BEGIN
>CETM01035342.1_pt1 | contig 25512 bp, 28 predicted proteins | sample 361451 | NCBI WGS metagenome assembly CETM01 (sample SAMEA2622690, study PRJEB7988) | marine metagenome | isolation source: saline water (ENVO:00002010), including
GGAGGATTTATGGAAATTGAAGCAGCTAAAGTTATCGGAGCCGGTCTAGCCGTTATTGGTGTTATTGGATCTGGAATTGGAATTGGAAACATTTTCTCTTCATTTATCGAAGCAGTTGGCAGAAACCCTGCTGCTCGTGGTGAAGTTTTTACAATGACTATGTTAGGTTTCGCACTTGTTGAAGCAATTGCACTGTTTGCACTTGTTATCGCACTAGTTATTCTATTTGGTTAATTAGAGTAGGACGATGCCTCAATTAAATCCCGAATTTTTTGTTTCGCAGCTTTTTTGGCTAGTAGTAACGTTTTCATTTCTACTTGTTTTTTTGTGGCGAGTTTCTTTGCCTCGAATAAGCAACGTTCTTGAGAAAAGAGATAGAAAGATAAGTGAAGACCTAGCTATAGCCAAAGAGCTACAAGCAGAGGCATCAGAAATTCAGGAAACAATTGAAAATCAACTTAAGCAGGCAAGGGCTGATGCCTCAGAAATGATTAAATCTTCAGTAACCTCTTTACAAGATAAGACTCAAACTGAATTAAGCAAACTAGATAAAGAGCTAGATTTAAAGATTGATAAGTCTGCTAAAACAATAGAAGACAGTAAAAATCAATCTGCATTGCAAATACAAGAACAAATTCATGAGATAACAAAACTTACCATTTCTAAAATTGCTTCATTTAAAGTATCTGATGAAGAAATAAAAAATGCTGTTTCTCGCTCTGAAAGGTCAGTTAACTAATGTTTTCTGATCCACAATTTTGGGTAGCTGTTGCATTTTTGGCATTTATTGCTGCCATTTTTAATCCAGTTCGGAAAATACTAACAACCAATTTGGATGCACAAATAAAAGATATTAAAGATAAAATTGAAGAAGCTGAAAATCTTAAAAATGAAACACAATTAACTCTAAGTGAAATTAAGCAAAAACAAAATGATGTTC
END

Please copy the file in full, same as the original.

>CETM01035342.1_pt1 | contig 25512 bp, 28 predicted proteins | sample 361451 | NCBI WGS metagenome assembly CETM01 (sample SAMEA2622690, study PRJEB7988) | marine metagenome | isolation source: saline water (ENVO:00002010), including
GGAGGATTTATGGAAATTGAAGCAGCTAAAGTTATCGGAGCCGGTCTAGCCGTTATTGGTGTTATTGGATCTGGAATTGGAATTGGAAACATTTTCTCTTCATTTATCGAAGCAGTTGGCAGAAACCCTGCTGCTCGTGGTGAAGTTTTTACAATGACTATGTTAGGTTTCGCACTTGTTGAAGCAATTGCACTGTTTGCACTTGTTATCGCACTAGTTATTCTATTTGGTTAATTAGAGTAGGACGATGCCTCAATTAAATCCCGAATTTTTTGTTTCGCAGCTTTTTTGGCTAGTAGTAACGTTTTCATTTCTACTTGTTTTTTTGTGGCGAGTTTCTTTGCCTCGAATAAGCAACGTTCTTGAGAAAAGAGATAGAAAGATAAGTGAAGACCTAGCTATAGCCAAAGAGCTACAAGCAGAGGCATCAGAAATTCAGGAAACAATTGAAAATCAACTTAAGCAGGCAAGGGCTGATGCCTCAGAAATGATTAAATCTTCAGTAACCTCTTTACAAGATAAGACTCAAACTGAATTAAGCAAACTAGATAAAGAGCTAGATTTAAAGATTGATAAGTCTGCTAAAACAATAGAAGACAGTAAAAATCAATCTGCATTGCAAATACAAGAACAAATTCATGAGATAACAAAACTTACCATTTCTAAAATTGCTTCATTTAAAGTATCTGATGAAGAAATAAAAAATGCTGTTTCTCGCTCTGAAAGGTCAGTTAACTAATGTTTTCTGATCCACAATTTTGGGTAGCTGTTGCATTTTTGGCATTTATTGCTGCCATTTTTAATCCAGTTCGGAAAATACTAACAACCAATTTGGATGCACAAATAAAAGATATTAAAGATAAAATTGAAGAAGCTGAAAATCTTAAAAATGAAACACAATTAACTCTAAGTGAAATTAAGCAAAAACAAAATGATGTTC